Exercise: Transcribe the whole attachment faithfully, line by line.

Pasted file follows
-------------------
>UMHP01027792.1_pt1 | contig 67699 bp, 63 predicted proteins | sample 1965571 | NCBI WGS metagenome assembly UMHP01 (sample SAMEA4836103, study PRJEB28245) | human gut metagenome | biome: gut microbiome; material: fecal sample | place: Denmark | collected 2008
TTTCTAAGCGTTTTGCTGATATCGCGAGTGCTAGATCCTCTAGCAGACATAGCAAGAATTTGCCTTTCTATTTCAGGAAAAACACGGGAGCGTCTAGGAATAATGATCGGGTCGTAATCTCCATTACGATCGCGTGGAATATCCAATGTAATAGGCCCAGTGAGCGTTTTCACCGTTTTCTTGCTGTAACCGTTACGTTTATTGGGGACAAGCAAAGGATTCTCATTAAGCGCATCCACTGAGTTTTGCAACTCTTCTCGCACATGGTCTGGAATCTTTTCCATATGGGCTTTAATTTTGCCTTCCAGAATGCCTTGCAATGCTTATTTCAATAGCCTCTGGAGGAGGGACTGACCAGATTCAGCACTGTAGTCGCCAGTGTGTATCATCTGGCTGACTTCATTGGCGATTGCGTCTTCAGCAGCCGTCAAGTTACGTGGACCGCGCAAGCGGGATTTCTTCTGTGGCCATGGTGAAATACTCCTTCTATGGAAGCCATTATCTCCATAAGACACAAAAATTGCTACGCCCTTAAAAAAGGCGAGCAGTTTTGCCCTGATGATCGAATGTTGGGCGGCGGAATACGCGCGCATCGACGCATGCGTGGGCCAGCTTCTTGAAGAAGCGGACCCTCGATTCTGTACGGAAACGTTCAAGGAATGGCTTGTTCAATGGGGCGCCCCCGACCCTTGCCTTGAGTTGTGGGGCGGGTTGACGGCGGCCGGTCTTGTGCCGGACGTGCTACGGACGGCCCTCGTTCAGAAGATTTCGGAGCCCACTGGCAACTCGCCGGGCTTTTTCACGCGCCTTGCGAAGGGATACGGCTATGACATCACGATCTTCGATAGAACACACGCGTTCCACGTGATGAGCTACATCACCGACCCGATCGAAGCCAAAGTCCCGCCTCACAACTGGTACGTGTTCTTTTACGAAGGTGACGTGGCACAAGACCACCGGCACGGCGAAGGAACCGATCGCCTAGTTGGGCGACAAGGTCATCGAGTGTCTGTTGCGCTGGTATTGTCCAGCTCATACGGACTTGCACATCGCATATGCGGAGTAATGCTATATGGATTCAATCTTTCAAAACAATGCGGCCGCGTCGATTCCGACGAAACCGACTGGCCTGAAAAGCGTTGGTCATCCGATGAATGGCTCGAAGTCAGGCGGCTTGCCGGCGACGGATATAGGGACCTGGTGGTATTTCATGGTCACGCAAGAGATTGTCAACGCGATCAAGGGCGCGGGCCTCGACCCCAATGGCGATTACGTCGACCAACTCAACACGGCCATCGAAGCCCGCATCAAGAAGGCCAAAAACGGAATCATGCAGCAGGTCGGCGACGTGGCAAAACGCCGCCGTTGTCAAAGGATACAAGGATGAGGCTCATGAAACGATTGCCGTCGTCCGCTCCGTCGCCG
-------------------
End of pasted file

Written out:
>UMHP01027792.1_pt1 | contig 67699 bp, 63 predicted proteins | sample 1965571 | NCBI WGS metagenome assembly UMHP01 (sample SAMEA4836103, study PRJEB28245) | human gut metagenome | biome: gut microbiome; material: fecal sample | place: Denmark | collected 2008
TTTCTAAGCGTTTTGCTGATATCGCGAGTGCTAGATCCTCTAGCAGACATAGCAAGAATTTGCCTTTCTATTTCAGGAAAAACACGGGAGCGTCTAGGAATAATGATCGGGTCGTAATCTCCATTACGATCGCGTGGAATATCCAATGTAATAGGCCCAGTGAGCGTTTTCACCGTTTTCTTGCTGTAACCGTTACGTTTATTGGGGACAAGCAAAGGATTCTCATTAAGCGCATCCACTGAGTTTTGCAACTCTTCTCGCACATGGTCTGGAATCTTTTCCATATGGGCTTTAATTTTGCCTTCCAGAATGCCTTGCAATGCTTATTTCAATAGCCTCTGGAGGAGGGACTGACCAGATTCAGCACTGTAGTCGCCAGTGTGTATCATCTGGCTGACTTCATTGGCGATTGCGTCTTCAGCAGCCGTCAAGTTACGTGGACCGCGCAAGCGGGATTTCTTCTGTGGCCATGGTGAAATACTCCTTCTATGGAAGCCATTATCTCCATAAGACACAAAAATTGCTACGCCCTTAAAAAAGGCGAGCAGTTTTGCCCTGATGATCGAATGTTGGGCGGCGGAATACGCGCGCATCGACGCATGCGTGGGCCAGCTTCTTGAAGAAGCGGACCCTCGATTCTGTACGGAAACGTTCAAGGAATGGCTTGTTCAATGGGGCGCCCCCGACCCTTGCCTTGAGTTGTGGGGCGGGTTGACGGCGGCCGGTCTTGTGCCGGACGTGCTACGGACGGCCCTCGTTCAGAAGATTTCGGAGCCCACTGGCAACTCGCCGGGCTTTTTCACGCGCCTTGCGAAGGGATACGGCTATGACATCACGATCTTCGATAGAACACACGCGTTCCACGTGATGAGCTACATCACCGACCCGATCGAAGCCAAAGTCCCGCCTCACAACTGGTACGTGTTCTTTTACGAAGGTGACGTGGCACAAGACCACCGGCACGGCGAAGGAACCGATCGCCTAGTTGGGCGACAAGGTCATCGAGTGTCTGTTGCGCTGGTATTGTCCAGCTCATACGGACTTGCACATCGCATATGCGGAGTAATGCTATATGGATTCAATCTTTCAAAACAATGCGGCCGCGTCGATTCCGACGAAACCGACTGGCCTGAAAAGCGTTGGTCATCCGATGAATGGCTCGAAGTCAGGCGGCTTGCCGGCGACGGATATAGGGACCTGGTGGTATTTCATGGTCACGCAAGAGATTGTCAACGCGATCAAGGGCGCGGGCCTCGACCCCAATGGCGATTACGTCGACCAACTCAACACGGCCATCGAAGCCCGCATCAAGAAGGCCAAAAACGGAATCATGCAGCAGGTCGGCGACGTGGCAAAACGCCGCCGTTGTCAAAGGATACAAGGATGAGGCTCATGAAACGATTGCCGTCGTCCGCTCCGTCGCCG